A mother and her child. Credit: Koivth | Creative Commons license

The world’s population is still rising rapidly, up to 7.37 billion people as of this writing. However, we Americans are not keeping up our share of population growth.

According to data from the U.S. Census Bureau’s Current Population survey, almost half of U.S. women (47.6 percent) between the ages of 15 and 44 were childless in 2014. That is up from 46.5 percent just two years ago, and is the highest number since the Census Bureau’s tracking began in 1976.

Many of the childless women are still in their prime childbearing years. In the 25-29 age range, 49.6 percent of American women were childless in 2014 — another peak number. Additionally, 28.9 percent of women between 30-34 years of age were childless, which was an increase over 2012 and approaching the all-time high.

According to the National Center for Health Statistics, 2013 birth rates for women aged 15-44 were 62.9 for every 1,000 women. The fertility rate in America had dropped for six straight years as of 2013 and was at 1.86, which represents a declining population. To keep population numbers stable, the fertility rate needs to be at 2.1.

What is at the root of this shift? It may be economic in nature. The lower fertility rate does correlate reasonably well with the Great Recession and its aftereffects. Families may be delaying having children feeling that they simply cannot afford them at this time — and with the economy still slow and wages flat, the population growth numbers may not improve for quite some time.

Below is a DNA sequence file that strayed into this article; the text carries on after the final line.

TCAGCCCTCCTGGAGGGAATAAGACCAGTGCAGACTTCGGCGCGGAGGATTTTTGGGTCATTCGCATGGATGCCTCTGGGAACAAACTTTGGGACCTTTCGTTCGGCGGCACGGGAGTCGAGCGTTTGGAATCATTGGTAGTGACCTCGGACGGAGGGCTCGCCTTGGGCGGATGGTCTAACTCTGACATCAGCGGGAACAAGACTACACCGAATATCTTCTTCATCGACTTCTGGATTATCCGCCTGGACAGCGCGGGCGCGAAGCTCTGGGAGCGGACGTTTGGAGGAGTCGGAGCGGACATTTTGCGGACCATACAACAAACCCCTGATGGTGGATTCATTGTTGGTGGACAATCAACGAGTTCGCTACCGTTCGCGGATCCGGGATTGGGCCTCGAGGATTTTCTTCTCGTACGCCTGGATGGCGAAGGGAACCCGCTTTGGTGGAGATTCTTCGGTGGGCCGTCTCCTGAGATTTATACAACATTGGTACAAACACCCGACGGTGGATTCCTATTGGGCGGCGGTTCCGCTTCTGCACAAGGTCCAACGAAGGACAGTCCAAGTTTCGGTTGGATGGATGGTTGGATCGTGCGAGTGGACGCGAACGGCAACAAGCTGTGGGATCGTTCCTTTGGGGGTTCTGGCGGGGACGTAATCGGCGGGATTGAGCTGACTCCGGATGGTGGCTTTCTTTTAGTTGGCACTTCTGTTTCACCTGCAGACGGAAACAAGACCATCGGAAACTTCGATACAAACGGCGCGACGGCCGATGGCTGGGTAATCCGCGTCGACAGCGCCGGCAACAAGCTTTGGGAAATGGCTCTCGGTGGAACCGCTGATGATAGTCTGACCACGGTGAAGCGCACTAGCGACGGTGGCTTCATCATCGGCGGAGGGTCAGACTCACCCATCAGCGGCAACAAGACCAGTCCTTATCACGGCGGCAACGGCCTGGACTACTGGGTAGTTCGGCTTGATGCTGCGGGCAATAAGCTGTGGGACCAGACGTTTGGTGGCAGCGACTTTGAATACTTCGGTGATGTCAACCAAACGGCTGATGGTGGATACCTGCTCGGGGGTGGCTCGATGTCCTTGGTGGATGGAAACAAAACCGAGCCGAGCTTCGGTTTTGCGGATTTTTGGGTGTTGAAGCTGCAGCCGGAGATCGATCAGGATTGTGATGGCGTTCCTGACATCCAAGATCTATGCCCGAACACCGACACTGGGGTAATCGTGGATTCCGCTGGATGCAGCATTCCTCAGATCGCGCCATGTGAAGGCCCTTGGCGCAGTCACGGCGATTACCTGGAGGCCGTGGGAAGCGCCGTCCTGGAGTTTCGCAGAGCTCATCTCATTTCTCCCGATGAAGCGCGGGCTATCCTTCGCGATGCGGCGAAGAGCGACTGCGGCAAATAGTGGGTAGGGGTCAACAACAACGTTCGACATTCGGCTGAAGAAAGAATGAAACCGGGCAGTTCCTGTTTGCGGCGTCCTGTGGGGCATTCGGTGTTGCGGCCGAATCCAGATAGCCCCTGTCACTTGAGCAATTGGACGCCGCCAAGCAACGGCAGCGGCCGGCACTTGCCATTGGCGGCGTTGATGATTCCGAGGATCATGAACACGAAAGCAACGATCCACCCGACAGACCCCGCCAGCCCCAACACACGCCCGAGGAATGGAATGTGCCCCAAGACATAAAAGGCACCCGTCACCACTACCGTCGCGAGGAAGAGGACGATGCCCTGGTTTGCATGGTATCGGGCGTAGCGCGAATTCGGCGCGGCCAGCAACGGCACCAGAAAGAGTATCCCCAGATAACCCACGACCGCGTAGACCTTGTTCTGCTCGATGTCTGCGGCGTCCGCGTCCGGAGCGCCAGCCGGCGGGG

Women appear to be increasingly analyzing the challenges associated with having children, and how their lives will be affected. Given the wage gap and childcare costs versus the ability to share childcare duties with their partners, it is not a huge surprise that women are increasingly delaying having children, or perhaps deciding not to have children at all.

If that trend continues, how will the economy be affected? We can make some reasonable guesses. Over the very long term, a falling population rate would mean that fewer workers would be supporting a larger population of retirees. Imagine that the trend of the Baby Boomers’ retirement continues through the millennials and onto the succeeding generation (whatever we decide to call them).

Eventually, the social obligations to retirees would put huge tax burdens on younger workers and potentially be a drag on the economy. There would also be fewer consumers, and, as approximately 70 percent of the economy is consumer-driven, a sinking population could result in an even greater drag on the economy — especially if lower fertility spreads throughout the world and within the developing nations.

What about the short-term effect? Consider that the Department of Labor shows that women constituted 47 percent of the total U.S. labor force in 2010 and, based on trends, women were predicted to account for 51 percent of the increase in the labor force through 2018. Women are being absorbed into the workforce at a slightly higher rate than men, and while this statistic is not directly connected to the birth rate, it makes sense that more women could be opting for a career path instead of a mommy path.

If there really is an economic connection, it is possible that once the economy does recover, more families will decide to have children and the situation will reverse. However, do not be surprised if more women simply make lifestyle choices that are only partially influenced by economics. Women will assess their options and make their choices with a focus on greater life fulfillment.

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